Monday, October 31, 2016

Westbrook Pegler: 
Caustic Columnist
Westbrook Pegler, the caustic columnist who spent years attacking “Reds,” was one of a half dozen Ridgefielders whose writings have won a Pulitzer Prize. His award-winning words weren’t about communists, however, but about labor union racketeering.
Pegler lived here from 1941 to 1948 during which time he seemed better known locally for his attack on Ridgefield’s plumbing code and his efforts to collect bumpers than as a national newspaper columnist. Both these efforts occurred during World War II. 
While expanding his home on Old Stagecoach Road, Pegler wanted to use cheaper, unlicensed plumbers but the town code, modeled after the state’s and supported by unions, required the use of licensed plumbers. Pegler called it discriminatory and tried to get the Town Meeting to abandon the code. He failed. 
He was more successful in his campaign to get people to turn in their steel automobile bumpers to help the war effort – Life magazine featured a full-page picture of him removing his own bumper in front of the Ridgefield town hall. 
Francis James Westbrook Pegler was born in 1894 in Minneapolis, Minn., a son of a newspaper editor. By his early 20s, he was working for United Press and became the youngest American correspondent covering World War I. 
After the war he worked as a sports columnist for a while but, at the Chicago Tribune, soon turned to covering politics, labor, government, and other hard-news topics in a column he called “Mister Pegler.”  By the late 1930s, the column, handled by the Scripps Howard syndicate, was carried in more than 115 newspapers and had an estimated six million readers. He was making $65,000 a year — that’s about $1.1 million in today’s dollars.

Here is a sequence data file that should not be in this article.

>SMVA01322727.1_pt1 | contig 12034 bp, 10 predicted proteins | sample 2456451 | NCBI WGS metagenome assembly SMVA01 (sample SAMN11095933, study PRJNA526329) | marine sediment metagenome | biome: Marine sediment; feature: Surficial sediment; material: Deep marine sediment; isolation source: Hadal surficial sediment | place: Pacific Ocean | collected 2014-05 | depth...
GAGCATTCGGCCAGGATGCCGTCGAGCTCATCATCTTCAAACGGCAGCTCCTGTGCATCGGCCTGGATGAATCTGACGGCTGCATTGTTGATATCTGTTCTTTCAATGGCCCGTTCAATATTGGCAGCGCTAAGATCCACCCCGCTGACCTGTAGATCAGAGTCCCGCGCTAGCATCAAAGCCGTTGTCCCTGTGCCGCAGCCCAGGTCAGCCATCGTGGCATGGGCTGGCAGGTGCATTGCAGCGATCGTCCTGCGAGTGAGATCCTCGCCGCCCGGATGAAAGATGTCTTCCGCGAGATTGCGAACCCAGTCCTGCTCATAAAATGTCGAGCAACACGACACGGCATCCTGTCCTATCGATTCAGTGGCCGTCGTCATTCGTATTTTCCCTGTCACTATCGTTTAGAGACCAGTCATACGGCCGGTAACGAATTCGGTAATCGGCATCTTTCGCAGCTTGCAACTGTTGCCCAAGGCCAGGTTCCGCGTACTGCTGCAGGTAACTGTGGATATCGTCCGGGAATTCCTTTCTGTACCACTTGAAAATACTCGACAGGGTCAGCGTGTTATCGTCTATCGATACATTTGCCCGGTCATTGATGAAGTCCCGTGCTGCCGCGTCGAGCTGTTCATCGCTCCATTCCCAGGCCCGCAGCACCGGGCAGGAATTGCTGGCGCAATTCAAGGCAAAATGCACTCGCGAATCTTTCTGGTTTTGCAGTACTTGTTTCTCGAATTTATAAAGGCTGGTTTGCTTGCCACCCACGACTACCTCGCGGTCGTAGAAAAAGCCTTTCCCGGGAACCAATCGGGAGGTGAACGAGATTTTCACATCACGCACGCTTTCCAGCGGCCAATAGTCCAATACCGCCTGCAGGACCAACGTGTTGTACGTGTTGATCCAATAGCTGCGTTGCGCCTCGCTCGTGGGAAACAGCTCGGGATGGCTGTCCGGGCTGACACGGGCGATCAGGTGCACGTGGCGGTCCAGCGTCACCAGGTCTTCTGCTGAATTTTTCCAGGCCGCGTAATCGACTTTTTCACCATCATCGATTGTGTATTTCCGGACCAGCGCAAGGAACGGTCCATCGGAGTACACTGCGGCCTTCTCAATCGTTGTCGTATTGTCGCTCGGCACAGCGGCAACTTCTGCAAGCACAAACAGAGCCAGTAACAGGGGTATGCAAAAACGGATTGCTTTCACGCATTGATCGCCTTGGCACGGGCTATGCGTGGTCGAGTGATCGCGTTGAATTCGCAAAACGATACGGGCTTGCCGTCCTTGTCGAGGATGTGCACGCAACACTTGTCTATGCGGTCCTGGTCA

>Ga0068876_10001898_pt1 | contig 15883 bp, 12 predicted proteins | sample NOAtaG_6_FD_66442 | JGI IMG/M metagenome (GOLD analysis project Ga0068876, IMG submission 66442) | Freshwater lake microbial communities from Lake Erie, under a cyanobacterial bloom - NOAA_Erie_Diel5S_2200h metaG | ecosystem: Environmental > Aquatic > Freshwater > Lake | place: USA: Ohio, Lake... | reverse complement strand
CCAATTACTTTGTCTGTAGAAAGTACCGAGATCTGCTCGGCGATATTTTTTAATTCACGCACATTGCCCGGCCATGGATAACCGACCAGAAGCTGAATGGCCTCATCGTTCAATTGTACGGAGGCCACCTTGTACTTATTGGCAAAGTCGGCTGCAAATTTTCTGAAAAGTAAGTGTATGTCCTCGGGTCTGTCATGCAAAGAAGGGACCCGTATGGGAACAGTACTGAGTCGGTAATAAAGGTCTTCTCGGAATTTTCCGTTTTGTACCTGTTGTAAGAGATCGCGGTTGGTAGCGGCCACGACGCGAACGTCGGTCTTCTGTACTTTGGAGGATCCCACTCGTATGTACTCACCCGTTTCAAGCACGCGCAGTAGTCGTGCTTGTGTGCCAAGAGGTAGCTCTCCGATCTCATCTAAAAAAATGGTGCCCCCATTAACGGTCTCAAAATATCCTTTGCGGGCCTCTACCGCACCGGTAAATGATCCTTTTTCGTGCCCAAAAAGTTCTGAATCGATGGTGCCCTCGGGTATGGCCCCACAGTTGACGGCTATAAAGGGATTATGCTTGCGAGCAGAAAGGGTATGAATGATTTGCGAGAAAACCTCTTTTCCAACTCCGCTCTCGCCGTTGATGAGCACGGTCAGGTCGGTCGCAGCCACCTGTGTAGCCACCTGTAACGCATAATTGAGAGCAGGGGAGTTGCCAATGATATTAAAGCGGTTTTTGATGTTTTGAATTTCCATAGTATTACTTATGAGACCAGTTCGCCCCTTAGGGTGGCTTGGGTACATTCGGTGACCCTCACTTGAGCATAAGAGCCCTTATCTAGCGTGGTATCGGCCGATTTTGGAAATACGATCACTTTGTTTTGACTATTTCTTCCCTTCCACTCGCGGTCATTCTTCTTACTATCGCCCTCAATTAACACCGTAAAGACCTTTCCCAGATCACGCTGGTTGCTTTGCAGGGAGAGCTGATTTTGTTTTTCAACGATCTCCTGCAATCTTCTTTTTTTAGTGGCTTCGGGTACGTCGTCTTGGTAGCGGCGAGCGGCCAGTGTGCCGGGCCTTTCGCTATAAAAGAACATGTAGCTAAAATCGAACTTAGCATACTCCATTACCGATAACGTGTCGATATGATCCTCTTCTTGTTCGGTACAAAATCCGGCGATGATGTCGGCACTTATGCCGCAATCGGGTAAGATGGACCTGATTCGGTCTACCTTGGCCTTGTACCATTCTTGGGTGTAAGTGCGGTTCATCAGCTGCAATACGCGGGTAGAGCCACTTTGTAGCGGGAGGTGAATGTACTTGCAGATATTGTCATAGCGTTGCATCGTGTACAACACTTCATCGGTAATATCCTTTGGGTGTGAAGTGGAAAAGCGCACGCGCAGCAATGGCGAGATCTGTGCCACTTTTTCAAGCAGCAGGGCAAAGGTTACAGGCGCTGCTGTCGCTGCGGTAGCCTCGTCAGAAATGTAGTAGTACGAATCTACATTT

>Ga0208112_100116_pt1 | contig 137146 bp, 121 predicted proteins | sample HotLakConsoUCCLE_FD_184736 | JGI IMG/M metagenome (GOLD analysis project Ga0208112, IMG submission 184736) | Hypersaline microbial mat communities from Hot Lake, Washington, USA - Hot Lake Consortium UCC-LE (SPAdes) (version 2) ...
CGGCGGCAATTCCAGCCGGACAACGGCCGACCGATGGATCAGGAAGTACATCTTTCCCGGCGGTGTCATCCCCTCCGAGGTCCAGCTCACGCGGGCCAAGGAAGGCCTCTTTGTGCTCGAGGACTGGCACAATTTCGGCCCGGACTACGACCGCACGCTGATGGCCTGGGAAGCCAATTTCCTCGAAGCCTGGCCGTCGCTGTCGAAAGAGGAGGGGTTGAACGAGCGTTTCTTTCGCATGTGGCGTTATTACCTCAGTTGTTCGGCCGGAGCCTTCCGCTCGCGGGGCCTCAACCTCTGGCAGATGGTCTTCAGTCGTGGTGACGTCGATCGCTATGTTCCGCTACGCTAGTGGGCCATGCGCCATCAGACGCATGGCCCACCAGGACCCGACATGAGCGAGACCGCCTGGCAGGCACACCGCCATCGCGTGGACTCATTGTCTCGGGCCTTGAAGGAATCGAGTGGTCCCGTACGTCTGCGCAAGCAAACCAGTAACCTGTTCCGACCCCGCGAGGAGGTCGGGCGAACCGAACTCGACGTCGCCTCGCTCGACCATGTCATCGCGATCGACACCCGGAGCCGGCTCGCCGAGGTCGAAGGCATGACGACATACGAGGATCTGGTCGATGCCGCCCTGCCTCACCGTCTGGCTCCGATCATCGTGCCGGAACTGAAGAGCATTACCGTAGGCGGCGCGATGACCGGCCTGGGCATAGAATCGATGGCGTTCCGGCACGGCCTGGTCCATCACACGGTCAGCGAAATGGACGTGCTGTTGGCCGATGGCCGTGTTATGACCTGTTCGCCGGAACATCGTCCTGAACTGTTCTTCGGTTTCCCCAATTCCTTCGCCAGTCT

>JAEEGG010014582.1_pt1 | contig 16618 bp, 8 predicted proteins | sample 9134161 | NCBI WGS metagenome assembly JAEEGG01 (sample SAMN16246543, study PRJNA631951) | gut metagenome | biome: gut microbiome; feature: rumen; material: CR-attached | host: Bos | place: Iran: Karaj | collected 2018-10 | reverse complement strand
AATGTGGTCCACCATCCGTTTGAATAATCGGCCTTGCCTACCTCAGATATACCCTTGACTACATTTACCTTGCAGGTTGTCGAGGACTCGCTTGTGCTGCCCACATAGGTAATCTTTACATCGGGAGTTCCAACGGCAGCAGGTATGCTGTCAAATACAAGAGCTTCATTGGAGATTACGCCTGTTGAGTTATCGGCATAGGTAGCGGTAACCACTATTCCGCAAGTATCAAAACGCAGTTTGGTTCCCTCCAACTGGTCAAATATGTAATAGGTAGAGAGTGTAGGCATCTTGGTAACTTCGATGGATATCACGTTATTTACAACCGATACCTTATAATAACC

Time magazine called him “the great dissenter for the common man,” adding that “Mister Pegler is invariably irritated, inexhaustibly scornful...Pegler applies himself to presidents and peanut vendors with equal zeal and skill. Dissension is his philosophy.”
Famous for his conservative, anti-Communist writings, he “used his typewriter like a meat ax,” said one critic. He criticized virtually every president, and took special aim at Franklin
Roosevelt, whom he called “Moosejaw.” (He called Eleanor  “La boca grande” — or “the big mouth.”)
“He depicted a world where a conspiracy of criminals, corrupt union officials, Communists, and their political allies in the New Deal threatened the economic freedom of working Americans,” wrote historian David Witwe in the Journal of Social History in 2003.
Pegler probably reached his peak of popularity and power in the early 1940s when he helped expose a New York City racketeer named George Scalise, a union boss who happened to own a home in Ridgefield — what is now the St. Ignatius retreat house on Tackora Trail. An associate of mobster Dutch Schultz, Scalise was arrested in 1940 by the crusading district attorney Thomas E. Dewey, later governor of New York and almost-president, and was charged with extorting $100,000 ($1.7 million today) from hotels and contracting firms. But the arrest came only after Pegler had exposed Scalise in a series of anti-racketeering columns that won him the Pulitzer Prize for reporting in 1941. It was the same year he came in third in the voting for Time magazine’s Man of the Year, behind two of his most hated targets, President Roosevelt and Joseph Stalin.
In a 1940 piece, Pegler described how Scalise had used union funds to acquire the 27-room mansion on Tackora Trail. (He also noted that just across North Salem Road was the town poor house.)
His research on Scalise probably introduced him to Ridgefield, and in 1941, he bought the 100-acre farm on Old Stagecoach Road.   
He eventually soured on the town, however. In a 1950 column, two years after he moved to Arizona, he described Ridgefield as “an old aristocratic town of moldering white mansions on a white main street” that “has quietly become infested with wealthy Sixth Columnists” (supporters of communism).
When he was in his glory years, three books of Pegler’s columns were published: “T’ain’t Right” in 1936; “The Dissenting Opinions of Mister Westbrook Pegler” in 1938; and “George Spelvin, American, and Fireside Chats” in 1942.
By the mid-1950s Pegler fell out of favor, and his columns appeared only in the magazine of the ultra-conservative John Birch Society. 
He died in 1969 in Arizona at the age of 74. 

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